|MadSci Network: Physics|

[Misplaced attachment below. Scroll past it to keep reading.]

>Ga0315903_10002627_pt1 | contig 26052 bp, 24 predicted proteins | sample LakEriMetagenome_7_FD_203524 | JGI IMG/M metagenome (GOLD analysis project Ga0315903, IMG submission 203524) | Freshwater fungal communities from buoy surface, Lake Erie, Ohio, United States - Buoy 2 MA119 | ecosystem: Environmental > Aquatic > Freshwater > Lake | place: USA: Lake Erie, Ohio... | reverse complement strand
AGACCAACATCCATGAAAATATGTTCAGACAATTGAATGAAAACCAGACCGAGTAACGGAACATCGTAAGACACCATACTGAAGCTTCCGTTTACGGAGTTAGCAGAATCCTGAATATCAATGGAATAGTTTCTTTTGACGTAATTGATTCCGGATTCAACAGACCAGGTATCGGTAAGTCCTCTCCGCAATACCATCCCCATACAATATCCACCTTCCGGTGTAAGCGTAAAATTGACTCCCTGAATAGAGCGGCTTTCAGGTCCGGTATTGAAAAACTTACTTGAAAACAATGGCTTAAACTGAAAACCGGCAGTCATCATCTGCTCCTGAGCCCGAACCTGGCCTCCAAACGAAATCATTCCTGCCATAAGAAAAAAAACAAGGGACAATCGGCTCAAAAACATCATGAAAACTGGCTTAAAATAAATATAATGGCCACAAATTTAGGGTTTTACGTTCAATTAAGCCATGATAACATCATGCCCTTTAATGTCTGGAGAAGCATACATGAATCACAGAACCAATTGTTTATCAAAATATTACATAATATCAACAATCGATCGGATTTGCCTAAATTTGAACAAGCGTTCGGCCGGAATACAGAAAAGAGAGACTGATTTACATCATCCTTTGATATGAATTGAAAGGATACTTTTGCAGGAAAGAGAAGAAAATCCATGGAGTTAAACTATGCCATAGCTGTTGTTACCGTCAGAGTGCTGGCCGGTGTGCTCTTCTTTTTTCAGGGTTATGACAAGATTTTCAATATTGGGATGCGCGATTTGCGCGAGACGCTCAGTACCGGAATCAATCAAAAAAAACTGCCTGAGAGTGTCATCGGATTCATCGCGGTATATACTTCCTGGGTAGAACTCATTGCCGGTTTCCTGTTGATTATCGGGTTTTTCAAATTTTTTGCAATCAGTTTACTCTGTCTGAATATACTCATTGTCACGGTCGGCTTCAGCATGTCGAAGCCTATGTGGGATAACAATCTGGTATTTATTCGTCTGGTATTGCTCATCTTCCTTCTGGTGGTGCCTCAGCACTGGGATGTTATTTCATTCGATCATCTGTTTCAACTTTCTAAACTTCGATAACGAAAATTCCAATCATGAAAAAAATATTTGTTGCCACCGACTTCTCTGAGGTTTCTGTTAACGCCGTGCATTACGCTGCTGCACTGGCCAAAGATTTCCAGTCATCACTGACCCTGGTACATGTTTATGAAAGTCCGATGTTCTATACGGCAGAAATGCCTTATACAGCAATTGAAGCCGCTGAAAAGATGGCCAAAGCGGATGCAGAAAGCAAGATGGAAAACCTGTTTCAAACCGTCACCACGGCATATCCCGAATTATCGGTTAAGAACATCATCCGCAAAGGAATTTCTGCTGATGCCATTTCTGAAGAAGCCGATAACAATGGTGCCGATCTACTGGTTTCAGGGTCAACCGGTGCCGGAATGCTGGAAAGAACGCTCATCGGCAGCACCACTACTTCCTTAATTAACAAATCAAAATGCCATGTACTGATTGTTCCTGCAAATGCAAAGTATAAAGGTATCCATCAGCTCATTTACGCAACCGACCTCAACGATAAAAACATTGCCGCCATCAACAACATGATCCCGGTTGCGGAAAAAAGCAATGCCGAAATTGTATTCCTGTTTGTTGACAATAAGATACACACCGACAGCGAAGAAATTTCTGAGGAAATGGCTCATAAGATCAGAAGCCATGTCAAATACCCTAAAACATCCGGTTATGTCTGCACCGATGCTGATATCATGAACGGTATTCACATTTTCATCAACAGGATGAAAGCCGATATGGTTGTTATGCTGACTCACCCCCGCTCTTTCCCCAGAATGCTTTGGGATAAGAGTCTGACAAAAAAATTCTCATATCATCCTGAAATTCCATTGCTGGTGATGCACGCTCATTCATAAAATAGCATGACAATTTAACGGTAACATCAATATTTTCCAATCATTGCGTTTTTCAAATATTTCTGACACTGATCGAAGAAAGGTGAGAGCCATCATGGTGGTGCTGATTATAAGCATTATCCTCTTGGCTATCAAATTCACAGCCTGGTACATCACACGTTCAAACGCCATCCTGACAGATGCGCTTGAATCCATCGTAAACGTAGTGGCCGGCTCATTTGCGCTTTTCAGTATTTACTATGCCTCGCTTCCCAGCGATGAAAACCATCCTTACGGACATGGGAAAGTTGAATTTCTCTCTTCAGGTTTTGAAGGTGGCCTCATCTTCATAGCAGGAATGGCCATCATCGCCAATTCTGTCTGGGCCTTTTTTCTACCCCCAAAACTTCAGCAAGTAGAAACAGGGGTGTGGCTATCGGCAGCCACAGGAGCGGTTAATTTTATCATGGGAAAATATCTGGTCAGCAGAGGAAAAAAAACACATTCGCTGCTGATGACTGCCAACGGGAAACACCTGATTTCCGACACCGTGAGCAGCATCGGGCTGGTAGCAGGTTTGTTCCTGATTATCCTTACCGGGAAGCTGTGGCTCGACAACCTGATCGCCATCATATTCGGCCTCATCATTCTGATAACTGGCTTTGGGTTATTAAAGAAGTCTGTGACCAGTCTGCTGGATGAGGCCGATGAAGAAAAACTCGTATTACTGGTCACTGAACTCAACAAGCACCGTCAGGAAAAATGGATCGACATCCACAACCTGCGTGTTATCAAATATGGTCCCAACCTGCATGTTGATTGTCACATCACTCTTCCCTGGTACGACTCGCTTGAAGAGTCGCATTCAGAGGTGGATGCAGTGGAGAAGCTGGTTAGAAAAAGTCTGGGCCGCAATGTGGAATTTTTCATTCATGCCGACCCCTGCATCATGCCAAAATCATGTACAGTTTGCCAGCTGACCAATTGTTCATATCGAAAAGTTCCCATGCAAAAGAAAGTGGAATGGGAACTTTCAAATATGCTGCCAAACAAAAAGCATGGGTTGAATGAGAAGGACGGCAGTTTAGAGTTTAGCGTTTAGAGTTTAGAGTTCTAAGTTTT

Hi, Dianne, I think we may have different understanding for "the polarity of a permanent magnet". If your permanent magnet is a bar magnet with two poles, and by "blocking the polarity of a permanent magnet" you mean decreasing the strength of the magnetic field near one pole while keep another pole intact, you really can do that. The simplest way, as you have said, is to attach a larger iron block to one end of the bar magnet. As I have said, a permanent magnet can be regarded as a group of numerous small magnets, or magnetic dipoles. Each magnetic dipole generates magnetic field, and the magnetic field of the whole permanent magnet is a collective effect of the magnetic dipoles. If the orientation of all the magnetic dipoles are the same, the total magnetic field is strong. If the orientation of these magnetic dipoles are random, the total magnetic field is weak. In a permanent magnet the magnetic dipoles are oriented in regular ways so that the permanent magnet generates magnetic field of specific patterns. For a bar magnet, its magnetic dipoles are oriented along the length of the bar, therefore its magnetic field is like that of a magnetic dipole, i.e. having two poles. When we attach an iron block to one end of the bar magnet, the iron block is magnitized. It will generate magnetic field in a similar way as the bar magnet. We can regard it as a magnet also. Its one end which is attached to the bar magnet will have opposite polarity to that of the bar magnet which is near to it, therefore it will weaken the original magnetic field. Its other end will have the same polarity as that of the bar magnet which is near to it, however, since it has a larger cross-section, the magnetic field is more dispersed, therefore weaker than the magnetic field of the bar magnet without iron block attached. Hope this may help.
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